New sexual health hubs

January 18th, 2022 7:05 AM

By Emma Connolly

Catherine Kennedy, manager Sexual Health Centre, Aine O’Callaghan, Emma Challacombe, both YMCA Carbery; Muire O’Farrell, health promotion officer Sexual Health Centre, Dr. Martin Davoren, executive director Sexual Health Centre; Holly Cairns TD, Elaine Howley, YMCA Carbery, Olivia Teahan, communications & engagement lead Sexual Health Centre and David Backhouse, YMCA Ireland, at The Sexual Hubs’ free period products initiative launch by Deputy Holly Cairns, at The Shack Youth Centre, Clonakilty. (Photo: Jim Coughlan)

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A hub to make sexual health information more available to young people is proving very successful in Clonakilty, and has recently expanded to provide users with a range of free period products

A SEXUAL Health Hub which is up and running in Clonakilty is providing invaluable information to young people in a space they already attend, and where they feel comfortable enough to seek it out. 

And it has recently expanded to also provide free period products to young people.

The initiative is spearheaded by the Sexual Health Centre and funded by Cork ETB and aims to make sexual health information more accessible to youth in communities.

It launched in the city in September 2020, with the first hub arriving in The Shack, Clonakilty in December 2020.  A hub is also established in Bandon Youthreach.

The hubs are essentially stands, filled with information and resources that can be placed in any organisation to allow easy access to sexual health information and resources for young people.

They are designed to be the first point of contact for many young people, enabling them to access leaflets on sexual health topics including navigating relationships, sexually transmitted infections (STIs), LGBTQIA+ information, along with relevant signposting information to specific sexual health services.

In addition, condoms are also available for free from hubs for youth aged 17 years or older. This is aimed directly at reducing the barriers to contraception found by the Working Group Report in 2019 such as lack of local access, cost, embarrassment and inconvenience and in turn reduce negative sexual health outcomes and risk-taking behaviours for young people.

Health Promotion Officer at the Sexual Health Centre, Muire O’Farrell explained the need for youth-oriented services in relation to sexual health: ‘Young people are often discouraged from taking care of their sexual health and wellbeing. We are committed to changing that through the Sexual Health Hubs by partnering with youth groups, outreach workers and resources centre across the county. The Hubs can provide a solution to the limited reach of current sexual health specific services in Cork.’

Muire said the impact of the pandemic highlighted the need for sexual health education/services that are accessible, accurate and comprehensive.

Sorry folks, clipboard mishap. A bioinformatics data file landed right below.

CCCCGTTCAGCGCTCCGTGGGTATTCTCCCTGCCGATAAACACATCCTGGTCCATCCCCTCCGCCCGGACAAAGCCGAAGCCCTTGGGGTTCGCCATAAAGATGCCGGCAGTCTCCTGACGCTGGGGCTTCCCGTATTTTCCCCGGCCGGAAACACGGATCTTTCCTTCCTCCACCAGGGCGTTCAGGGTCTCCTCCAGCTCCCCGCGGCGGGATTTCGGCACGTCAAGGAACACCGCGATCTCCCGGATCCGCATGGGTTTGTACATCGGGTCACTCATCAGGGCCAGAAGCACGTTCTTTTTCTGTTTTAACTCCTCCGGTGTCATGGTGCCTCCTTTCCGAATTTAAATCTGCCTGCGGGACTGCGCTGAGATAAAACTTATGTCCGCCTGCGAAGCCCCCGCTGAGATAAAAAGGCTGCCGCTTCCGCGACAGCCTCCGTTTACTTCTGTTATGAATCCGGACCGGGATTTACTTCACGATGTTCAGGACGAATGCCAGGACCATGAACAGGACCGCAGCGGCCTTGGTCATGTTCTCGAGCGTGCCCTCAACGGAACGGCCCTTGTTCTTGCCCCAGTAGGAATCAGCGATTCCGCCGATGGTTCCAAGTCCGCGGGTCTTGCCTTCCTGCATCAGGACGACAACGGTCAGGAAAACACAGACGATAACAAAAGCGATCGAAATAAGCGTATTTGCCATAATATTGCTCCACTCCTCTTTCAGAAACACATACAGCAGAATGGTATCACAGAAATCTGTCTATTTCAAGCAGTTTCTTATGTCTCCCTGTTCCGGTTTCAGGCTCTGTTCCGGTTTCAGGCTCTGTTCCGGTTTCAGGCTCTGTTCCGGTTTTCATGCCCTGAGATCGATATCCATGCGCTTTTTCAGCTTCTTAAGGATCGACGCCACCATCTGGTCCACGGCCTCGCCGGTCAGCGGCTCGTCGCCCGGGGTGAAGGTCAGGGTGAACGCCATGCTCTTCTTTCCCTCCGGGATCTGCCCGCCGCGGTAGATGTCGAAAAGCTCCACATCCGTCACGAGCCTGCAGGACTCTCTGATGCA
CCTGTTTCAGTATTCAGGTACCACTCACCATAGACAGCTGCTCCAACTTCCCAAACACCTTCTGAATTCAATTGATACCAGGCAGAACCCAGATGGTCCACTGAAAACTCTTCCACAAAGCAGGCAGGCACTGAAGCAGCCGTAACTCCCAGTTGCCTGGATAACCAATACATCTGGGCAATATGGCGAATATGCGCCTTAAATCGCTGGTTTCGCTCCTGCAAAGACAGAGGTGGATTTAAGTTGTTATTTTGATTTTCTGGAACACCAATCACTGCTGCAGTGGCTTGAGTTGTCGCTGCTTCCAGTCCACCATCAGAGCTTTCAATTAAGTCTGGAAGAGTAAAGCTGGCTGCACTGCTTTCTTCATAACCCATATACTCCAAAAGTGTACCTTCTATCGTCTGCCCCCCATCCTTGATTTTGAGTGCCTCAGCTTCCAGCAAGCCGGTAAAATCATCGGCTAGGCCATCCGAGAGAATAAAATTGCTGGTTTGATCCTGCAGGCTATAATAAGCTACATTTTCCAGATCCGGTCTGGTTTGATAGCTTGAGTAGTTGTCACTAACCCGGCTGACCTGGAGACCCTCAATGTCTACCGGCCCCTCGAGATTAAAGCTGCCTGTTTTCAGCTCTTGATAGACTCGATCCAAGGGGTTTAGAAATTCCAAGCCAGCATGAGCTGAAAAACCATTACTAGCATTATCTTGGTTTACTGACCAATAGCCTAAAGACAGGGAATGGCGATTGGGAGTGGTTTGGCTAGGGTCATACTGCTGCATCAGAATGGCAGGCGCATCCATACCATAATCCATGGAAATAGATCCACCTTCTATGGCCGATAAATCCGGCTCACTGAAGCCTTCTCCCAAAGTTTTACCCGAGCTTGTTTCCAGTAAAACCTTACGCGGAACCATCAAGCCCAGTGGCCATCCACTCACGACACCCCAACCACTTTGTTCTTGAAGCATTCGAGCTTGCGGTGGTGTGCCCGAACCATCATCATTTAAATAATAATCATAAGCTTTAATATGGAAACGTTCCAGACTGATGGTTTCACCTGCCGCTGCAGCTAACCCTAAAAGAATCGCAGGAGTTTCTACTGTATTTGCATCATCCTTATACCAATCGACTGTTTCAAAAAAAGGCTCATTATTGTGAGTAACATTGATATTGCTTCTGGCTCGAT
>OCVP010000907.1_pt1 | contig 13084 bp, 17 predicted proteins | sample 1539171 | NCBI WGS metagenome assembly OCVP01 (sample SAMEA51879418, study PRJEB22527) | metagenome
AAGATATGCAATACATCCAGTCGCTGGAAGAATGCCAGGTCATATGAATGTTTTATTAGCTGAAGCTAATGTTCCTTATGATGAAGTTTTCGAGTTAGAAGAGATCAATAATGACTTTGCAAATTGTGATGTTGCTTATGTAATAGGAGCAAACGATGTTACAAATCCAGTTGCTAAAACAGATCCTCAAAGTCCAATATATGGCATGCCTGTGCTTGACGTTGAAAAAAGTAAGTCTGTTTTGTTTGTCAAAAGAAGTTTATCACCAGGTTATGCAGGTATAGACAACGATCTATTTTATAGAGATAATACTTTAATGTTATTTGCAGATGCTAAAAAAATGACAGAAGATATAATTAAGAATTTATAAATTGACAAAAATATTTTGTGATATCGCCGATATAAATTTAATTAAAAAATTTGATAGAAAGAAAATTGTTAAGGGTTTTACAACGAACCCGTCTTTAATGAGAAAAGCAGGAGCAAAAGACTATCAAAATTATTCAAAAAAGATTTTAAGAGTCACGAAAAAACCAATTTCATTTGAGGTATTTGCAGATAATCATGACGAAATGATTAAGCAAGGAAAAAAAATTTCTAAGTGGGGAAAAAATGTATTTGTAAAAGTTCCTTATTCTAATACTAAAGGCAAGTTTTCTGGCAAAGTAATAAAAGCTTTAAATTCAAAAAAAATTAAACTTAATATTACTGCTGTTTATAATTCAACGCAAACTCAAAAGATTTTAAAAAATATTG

‘While many young people are meant to receive sexual health in school in Ireland, we are aware this is not being delivered. Relationships and sexual health education remains under review in the Department of Education and therefore, there is no standardised curriculum resulting in sexual health education not being received by all.

‘As such many young people turn online for information or to friends, whereby the information they access can be varied, overly complex and often incorrect.

‘Providing sexual health in local youth services and community settings, normalises the topic and creates opportunities for accurate education, intervention and support.’

Muire O’Farrell, health promotion officer and Holly Cairns TD, at The Sexual Hub.
(Photo: Jim Coughlan)


Social Democrats TD Holly Cairns launched the free period product element of the Clonakilty service just before Christmas and stressed the importance of the resource for local youth: ‘The Sexual Health Hub in Clonakilty is a wonderful addition to the town that will help empower local youth with accurate information about their bodies and health.

‘It also gives young people an opportunity to engage with staff who can explain about specific sexual health services that they otherwise wouldn’t hear about,’ she said. ‘We know that access to menstrual products is a luxury that many do not have.

‘So, it is very encouraging that as well as sexual health information and condoms, free period products are also now available to young people in West Cork, in an environment that is familiar and safe for them.’

Elaine Howley, youth worker with Carbery Youth Service and based in The Shack, said the hub was proving a fantastic conversation starter.

‘It’s about normalising these topics, in the presence of a youth worker,’ she said.

While young people may not feel comfortable enough to walk into the likes of a pharmacy looking for information, she says they will take a leaflet, containing accurate information, into their bag at the centre.

The new free period product service, she said, has been especially helpful for their non-binary service users, who don’t identify as female but who do menstruate. 

‘Buying period products might be more uncomfortable for this group, and thenfor others it might be a cost issue,’ she pointed out.

Muire concluded: ‘Our goal is to work in partnership with organisations across the city and county, eg youth groups, resource centres, outreach workers etc, to bring sexual health to youth from Castletownbere to Charleville, Kinsale to Kanturk.’

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